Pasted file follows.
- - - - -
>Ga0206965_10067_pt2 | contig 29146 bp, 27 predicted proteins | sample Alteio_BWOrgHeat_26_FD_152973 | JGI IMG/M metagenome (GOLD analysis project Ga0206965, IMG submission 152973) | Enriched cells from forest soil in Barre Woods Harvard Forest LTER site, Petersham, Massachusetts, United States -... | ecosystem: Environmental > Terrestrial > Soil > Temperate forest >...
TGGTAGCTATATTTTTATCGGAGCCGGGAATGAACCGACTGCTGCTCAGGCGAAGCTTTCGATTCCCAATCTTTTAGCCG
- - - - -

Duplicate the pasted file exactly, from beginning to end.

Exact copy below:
>Ga0206965_10067_pt2 | contig 29146 bp, 27 predicted proteins | sample Alteio_BWOrgHeat_26_FD_152973 | JGI IMG/M metagenome (GOLD analysis project Ga0206965, IMG submission 152973) | Enriched cells from forest soil in Barre Woods Harvard Forest LTER site, Petersham, Massachusetts, United States -... | ecosystem: Environmental > Terrestrial > Soil > Temperate forest >...
TGGTAGCTATATTTTTATCGGAGCCGGGAATGAACCGACTGCTGCTCAGGCGAAGCTTTCGATTCCCAATCTTTTAGCCG